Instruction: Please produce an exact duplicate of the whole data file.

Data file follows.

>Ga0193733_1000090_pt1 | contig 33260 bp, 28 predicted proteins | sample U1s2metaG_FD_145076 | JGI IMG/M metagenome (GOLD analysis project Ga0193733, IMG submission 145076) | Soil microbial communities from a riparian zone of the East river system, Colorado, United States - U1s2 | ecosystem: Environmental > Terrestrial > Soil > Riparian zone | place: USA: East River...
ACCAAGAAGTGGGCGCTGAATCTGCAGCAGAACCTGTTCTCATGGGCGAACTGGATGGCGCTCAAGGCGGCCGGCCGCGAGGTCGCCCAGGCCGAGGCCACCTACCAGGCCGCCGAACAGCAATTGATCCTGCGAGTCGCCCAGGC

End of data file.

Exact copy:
>Ga0193733_1000090_pt1 | contig 33260 bp, 28 predicted proteins | sample U1s2metaG_FD_145076 | JGI IMG/M metagenome (GOLD analysis project Ga0193733, IMG submission 145076) | Soil microbial communities from a riparian zone of the East river system, Colorado, United States - U1s2 | ecosystem: Environmental > Terrestrial > Soil > Riparian zone | place: USA: East River...
ACCAAGAAGTGGGCGCTGAATCTGCAGCAGAACCTGTTCTCATGGGCGAACTGGATGGCGCTCAAGGCGGCCGGCCGCGAGGTCGCCCAGGCCGAGGCCACCTACCAGGCCGCCGAACAGCAATTGATCCTGCGAGTCGCCCAGGC